• Selling things on eBay, Craigslist, or Facebook Marketplace
• Having a garage sale.
• Creating an Etsy store and selling homemade goods
• Driving for a rideshare or food delivery service
• Giving music lessons
• Renting out a room on Airbnb
• Walking dogs
• Cleaning houses
• Handling social media for small businesses
• Selling writing, photography, or videography services to clients
Setting aside additional income for necessary expenses, and not spending all of the money on wants, can be a big help when it comes to living on a budget.
7. Using Cash Whenever You Can
It’s easy to spend money when only using credit cards and debit cards. Whenever possible, it’s a good idea to use cash so that it’s easier to track where money is going.
Also, it can be more difficult to get into debt since money doesn’t seem invisible anymore. Consider taking out enough cash at the beginning of the week to cover your daily expenses to help you stick with your budget.
Living on a budget doesn’t have to feel onerous and restrictive. In fact, the process of setting up a budget and sticking to it every month, can eventually free you from financial burdens and help you reach your life goals.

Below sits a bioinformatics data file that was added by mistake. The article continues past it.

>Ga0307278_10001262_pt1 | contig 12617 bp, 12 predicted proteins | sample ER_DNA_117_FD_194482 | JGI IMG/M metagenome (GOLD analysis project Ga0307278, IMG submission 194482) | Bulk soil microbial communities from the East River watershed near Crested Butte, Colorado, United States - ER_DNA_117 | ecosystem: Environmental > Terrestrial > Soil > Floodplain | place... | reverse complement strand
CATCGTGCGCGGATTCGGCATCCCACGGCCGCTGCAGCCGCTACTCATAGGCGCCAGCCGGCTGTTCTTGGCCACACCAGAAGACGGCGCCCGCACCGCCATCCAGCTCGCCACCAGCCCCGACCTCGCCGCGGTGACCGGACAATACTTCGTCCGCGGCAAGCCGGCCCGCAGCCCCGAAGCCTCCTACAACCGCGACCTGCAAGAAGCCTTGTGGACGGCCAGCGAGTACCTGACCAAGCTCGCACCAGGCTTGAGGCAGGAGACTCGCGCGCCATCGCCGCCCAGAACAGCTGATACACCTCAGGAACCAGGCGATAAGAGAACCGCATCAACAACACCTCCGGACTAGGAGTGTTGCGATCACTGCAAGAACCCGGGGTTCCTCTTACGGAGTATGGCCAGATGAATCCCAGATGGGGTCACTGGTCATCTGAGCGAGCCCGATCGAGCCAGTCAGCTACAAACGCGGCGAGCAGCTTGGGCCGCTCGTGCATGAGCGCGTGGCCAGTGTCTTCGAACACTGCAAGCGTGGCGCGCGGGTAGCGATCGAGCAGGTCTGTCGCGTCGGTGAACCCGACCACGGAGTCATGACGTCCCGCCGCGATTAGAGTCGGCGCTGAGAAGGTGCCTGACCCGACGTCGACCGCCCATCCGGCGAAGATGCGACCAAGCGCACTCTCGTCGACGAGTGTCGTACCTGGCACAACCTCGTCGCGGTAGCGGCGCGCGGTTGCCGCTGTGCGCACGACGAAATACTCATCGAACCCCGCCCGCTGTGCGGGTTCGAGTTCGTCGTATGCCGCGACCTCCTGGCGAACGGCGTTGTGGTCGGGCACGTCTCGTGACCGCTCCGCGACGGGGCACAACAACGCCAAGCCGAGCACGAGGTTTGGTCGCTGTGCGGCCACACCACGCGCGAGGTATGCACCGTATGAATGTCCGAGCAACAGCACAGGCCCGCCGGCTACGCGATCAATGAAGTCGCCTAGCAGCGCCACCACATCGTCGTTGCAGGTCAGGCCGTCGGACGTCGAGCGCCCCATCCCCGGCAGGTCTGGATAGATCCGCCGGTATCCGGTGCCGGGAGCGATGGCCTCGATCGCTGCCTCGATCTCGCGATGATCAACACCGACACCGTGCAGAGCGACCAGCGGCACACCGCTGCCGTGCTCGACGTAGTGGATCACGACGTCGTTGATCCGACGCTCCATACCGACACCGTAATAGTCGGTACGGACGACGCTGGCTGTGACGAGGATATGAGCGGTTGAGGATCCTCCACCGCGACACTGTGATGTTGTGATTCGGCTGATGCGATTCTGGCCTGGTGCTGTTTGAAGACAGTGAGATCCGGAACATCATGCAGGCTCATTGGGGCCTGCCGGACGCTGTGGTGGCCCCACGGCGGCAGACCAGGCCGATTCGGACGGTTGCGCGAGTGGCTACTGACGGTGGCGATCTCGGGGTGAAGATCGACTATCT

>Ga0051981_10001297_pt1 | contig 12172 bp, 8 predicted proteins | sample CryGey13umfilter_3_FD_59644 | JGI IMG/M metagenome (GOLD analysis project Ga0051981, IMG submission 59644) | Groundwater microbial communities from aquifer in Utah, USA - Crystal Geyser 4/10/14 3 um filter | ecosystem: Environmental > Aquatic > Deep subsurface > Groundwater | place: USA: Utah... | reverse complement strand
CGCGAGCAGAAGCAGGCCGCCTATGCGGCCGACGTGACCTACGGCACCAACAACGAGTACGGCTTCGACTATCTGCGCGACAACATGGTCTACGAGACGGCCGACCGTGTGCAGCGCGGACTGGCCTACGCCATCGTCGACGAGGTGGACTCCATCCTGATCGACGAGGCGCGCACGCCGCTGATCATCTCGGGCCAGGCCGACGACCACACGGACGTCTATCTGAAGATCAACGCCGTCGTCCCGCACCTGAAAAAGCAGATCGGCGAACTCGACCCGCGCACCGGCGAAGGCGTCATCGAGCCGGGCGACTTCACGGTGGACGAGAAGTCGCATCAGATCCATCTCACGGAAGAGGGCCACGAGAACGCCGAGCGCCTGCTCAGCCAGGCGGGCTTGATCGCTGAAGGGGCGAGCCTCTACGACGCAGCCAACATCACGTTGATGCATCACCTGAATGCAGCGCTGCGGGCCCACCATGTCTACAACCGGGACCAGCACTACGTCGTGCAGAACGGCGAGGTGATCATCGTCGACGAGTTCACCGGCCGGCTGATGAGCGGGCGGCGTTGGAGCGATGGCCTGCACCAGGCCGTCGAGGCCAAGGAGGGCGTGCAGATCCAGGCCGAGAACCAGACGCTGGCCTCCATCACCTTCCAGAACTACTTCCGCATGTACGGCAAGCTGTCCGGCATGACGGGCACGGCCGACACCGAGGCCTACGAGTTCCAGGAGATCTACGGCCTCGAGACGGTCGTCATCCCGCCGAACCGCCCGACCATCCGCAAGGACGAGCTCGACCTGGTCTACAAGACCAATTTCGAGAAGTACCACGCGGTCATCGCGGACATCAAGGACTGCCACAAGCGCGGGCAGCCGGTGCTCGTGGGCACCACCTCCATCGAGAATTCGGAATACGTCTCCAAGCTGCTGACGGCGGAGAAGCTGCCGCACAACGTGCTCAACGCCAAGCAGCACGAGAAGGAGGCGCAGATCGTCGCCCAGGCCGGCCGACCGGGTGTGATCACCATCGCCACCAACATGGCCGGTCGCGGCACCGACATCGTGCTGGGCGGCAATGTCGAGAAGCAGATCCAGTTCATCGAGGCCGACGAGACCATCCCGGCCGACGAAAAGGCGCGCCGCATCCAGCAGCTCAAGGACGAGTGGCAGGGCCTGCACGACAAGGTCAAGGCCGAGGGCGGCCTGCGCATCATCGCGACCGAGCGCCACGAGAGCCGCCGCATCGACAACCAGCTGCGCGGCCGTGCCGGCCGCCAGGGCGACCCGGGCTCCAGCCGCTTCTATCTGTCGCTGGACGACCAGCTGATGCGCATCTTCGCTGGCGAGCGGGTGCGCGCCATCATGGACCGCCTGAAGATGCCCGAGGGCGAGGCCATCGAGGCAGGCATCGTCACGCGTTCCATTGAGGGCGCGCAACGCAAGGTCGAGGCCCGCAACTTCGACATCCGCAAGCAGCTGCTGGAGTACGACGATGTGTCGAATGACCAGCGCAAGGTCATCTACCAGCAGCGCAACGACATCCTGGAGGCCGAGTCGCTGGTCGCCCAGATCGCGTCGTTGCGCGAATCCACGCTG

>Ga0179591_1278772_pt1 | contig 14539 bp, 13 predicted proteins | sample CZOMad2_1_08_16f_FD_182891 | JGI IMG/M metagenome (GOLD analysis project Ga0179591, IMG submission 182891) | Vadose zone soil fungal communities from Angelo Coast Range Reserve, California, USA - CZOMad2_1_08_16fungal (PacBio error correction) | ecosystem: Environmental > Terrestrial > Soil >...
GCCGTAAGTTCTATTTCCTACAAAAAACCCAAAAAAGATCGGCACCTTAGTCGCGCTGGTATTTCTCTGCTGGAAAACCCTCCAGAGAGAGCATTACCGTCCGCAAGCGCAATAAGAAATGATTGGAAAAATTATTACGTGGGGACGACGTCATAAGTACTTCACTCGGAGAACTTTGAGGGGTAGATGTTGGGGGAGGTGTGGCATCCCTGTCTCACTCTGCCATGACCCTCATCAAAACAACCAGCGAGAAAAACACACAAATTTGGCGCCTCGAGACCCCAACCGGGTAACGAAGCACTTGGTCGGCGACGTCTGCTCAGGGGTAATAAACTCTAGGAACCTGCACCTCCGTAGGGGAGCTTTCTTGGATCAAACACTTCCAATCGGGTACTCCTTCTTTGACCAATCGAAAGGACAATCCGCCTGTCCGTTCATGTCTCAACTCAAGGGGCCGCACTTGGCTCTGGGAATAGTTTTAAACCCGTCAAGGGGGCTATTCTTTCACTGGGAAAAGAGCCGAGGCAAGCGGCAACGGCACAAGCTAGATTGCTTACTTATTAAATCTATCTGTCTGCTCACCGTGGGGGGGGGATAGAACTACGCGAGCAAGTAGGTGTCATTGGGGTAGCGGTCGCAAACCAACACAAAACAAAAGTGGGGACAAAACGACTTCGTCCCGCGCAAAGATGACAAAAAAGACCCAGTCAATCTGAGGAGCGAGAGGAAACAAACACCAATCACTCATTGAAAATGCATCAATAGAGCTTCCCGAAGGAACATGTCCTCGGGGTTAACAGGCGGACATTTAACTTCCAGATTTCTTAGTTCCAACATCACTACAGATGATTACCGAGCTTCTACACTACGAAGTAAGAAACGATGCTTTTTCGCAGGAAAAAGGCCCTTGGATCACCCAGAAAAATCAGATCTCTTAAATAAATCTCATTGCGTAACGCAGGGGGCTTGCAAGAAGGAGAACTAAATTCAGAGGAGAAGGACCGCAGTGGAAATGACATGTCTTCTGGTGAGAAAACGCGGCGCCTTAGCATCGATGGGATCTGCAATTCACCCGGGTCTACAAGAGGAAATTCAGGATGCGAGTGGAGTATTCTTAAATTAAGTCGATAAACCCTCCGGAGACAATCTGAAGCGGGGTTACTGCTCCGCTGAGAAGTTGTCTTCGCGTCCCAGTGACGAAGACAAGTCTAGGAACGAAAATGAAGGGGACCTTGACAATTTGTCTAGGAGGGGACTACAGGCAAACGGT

Getting started involves listing everything that is coming in, and everything that is going out each month.
The next step involves figuring out where you stand, and what you can do to get closer to your personal and financial goals. This may involve cutting back in some areas and also finding some ways to boost your income.
Keep at it and soon you will be in control of your finances, rather than the other way around.
One way to help stay on top of your budget is by tracking your spending. With a SoFi Money® cash management account you can easily track your weekly spending in your dashboard within the app.
Signing up for SoFi Money can also help you spend less each month, since SoFi Money doesn’t have any account fees, monthly fees, or many other common fees. Plus, withdrawing cash is fee-free at 55,000+ ATMs worldwide.
SoFi Money is a cash management account, which is a brokerage product, offered by SoFi Securities LLC, member FINRA / SIPC . Neither SoFi nor its affiliates is a bank. SoFi Money Debit Card issued by The Bancorp Bank. SoFi has partnered with Allpoint to provide consumers with ATM access at any of the 55,000+ ATMs within the Allpoint network. Consumers will not be charged a fee when using an in-network ATM, however, third party fees incurred when using out-of-network ATMs are not subject to reimbursement. SoFi’s ATM policies are subject to change at our discretion at any time.